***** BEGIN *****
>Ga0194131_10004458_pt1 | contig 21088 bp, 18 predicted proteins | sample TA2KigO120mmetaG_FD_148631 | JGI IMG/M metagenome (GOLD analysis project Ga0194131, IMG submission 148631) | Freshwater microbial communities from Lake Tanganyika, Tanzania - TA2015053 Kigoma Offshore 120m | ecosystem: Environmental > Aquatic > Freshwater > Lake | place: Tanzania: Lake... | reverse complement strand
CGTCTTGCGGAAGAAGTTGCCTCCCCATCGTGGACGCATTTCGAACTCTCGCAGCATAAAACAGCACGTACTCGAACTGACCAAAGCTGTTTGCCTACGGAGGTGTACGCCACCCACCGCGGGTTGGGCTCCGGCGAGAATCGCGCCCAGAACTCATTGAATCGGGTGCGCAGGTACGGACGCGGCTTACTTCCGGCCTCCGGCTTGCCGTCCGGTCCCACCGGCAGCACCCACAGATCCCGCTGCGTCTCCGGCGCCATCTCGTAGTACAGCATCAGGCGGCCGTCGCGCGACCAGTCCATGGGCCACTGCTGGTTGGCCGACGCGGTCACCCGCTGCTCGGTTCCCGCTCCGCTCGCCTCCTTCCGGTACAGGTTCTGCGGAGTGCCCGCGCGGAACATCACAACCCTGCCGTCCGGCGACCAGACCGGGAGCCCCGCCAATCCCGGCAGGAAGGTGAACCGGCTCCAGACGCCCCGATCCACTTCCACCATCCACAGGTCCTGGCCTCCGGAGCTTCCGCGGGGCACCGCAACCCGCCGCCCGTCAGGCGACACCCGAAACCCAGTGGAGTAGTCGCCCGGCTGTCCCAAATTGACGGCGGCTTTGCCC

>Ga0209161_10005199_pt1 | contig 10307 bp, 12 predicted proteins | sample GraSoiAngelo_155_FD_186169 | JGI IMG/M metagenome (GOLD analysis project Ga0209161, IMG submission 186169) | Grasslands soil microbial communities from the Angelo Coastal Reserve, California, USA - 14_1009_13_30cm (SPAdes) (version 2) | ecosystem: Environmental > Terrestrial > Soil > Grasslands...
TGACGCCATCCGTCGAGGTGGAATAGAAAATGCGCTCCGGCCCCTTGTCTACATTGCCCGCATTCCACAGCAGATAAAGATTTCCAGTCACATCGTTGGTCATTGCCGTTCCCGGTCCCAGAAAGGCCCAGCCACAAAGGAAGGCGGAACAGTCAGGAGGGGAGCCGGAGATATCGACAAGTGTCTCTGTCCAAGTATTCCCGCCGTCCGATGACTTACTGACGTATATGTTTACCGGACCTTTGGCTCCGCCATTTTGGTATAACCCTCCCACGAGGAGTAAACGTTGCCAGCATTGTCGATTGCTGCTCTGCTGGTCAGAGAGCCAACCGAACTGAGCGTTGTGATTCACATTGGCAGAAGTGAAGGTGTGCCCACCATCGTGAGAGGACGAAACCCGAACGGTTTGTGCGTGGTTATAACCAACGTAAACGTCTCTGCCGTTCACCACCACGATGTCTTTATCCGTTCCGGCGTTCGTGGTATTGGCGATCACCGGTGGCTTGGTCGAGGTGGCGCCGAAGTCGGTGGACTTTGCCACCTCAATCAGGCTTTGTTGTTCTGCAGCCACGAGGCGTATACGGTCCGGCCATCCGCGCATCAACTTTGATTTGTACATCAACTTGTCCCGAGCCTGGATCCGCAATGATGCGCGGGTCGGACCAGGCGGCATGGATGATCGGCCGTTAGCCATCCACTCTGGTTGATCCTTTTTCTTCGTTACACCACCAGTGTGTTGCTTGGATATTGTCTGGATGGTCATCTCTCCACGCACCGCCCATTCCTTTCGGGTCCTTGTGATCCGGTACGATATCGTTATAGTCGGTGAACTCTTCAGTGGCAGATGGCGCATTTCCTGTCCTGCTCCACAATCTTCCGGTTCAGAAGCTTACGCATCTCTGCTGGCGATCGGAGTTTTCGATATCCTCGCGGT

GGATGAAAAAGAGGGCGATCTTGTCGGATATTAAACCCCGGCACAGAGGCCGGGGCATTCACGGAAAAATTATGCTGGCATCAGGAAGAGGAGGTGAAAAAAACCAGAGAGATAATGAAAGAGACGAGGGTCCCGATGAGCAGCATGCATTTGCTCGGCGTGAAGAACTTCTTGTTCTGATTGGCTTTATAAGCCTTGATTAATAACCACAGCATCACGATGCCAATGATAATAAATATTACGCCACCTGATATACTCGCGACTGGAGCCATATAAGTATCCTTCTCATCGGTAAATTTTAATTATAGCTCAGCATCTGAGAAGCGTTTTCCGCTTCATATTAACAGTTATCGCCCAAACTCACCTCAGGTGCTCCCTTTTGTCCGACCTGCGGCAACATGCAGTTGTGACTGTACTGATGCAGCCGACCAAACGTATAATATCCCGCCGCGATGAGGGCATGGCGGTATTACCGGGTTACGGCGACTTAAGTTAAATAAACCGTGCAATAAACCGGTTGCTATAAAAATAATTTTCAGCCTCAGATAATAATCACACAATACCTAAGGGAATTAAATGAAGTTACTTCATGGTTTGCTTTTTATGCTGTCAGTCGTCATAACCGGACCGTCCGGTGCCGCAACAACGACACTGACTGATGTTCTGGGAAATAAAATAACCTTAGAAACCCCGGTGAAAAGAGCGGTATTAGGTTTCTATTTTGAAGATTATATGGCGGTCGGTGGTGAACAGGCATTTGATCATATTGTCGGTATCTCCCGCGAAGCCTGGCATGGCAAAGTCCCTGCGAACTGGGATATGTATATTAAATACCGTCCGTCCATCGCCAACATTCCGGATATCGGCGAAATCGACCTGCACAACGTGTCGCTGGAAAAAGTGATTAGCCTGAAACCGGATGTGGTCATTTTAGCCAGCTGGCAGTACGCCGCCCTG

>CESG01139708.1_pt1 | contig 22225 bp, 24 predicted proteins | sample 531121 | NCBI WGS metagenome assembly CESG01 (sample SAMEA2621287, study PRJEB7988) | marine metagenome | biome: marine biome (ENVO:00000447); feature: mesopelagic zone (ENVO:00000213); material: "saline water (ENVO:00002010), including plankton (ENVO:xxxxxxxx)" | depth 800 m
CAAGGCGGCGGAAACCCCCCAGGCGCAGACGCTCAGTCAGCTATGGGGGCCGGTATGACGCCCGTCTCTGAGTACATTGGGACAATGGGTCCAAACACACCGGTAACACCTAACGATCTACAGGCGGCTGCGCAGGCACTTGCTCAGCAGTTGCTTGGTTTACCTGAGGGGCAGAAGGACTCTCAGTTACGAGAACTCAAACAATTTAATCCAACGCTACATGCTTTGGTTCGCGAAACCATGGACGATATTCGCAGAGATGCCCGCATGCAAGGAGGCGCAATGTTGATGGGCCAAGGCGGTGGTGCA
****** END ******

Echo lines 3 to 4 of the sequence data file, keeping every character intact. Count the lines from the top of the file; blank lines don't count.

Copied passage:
>Ga0209161_10005199_pt1 | contig 10307 bp, 12 predicted proteins | sample GraSoiAngelo_155_FD_186169 | JGI IMG/M metagenome (GOLD analysis project Ga0209161, IMG submission 186169) | Grasslands soil microbial communities from the Angelo Coastal Reserve, California, USA - 14_1009_13_30cm (SPAdes) (version 2) | ecosystem: Environmental > Terrestrial > Soil > Grasslands...
TGACGCCATCCGTCGAGGTGGAATAGAAAATGCGCTCCGGCCCCTTGTCTACATTGCCCGCATTCCACAGCAGATAAAGATTTCCAGTCACATCGTTGGTCATTGCCGTTCCCGGTCCCAGAAAGGCCCAGCCACAAAGGAAGGCGGAACAGTCAGGAGGGGAGCCGGAGATATCGACAAGTGTCTCTGTCCAAGTATTCCCGCCGTCCGATGACTTACTGACGTATATGTTTACCGGACCTTTGGCTCCGCCATTTTGGTATAACCCTCCCACGAGGAGTAAACGTTGCCAGCATTGTCGATTGCTGCTCTGCTGGTCAGAGAGCCAACCGAACTGAGCGTTGTGATTCACATTGGCAGAAGTGAAGGTGTGCCCACCATCGTGAGAGGACGAAACCCGAACGGTTTGTGCGTGGTTATAACCAACGTAAACGTCTCTGCCGTTCACCACCACGATGTCTTTATCCGTTCCGGCGTTCGTGGTATTGGCGATCACCGGTGGCTTGGTCGAGGTGGCGCCGAAGTCGGTGGACTTTGCCACCTCAATCAGGCTTTGTTGTTCTGCAGCCACGAGGCGTATACGGTCCGGCCATCCGCGCATCAACTTTGATTTGTACATCAACTTGTCCCGAGCCTGGATCCGCAATGATGCGCGGGTCGGACCAGGCGGCATGGATGATCGGCCGTTAGCCATCCACTCTGGTTGATCCTTTTTCTTCGTTACACCACCAGTGTGTTGCTTGGATATTGTCTGGATGGTCATCTCTCCACGCACCGCCCATTCCTTTCGGGTCCTTGTGATCCGGTACGATATCGTTATAGTCGGTGAACTCTTCAGTGGCAGATGGCGCATTTCCTGTCCTGCTCCACAATCTTCCGGTTCAGAAGCTTACGCATCTCTGCTGGCGATCGGAGTTTTCGATATCCTCGCGGT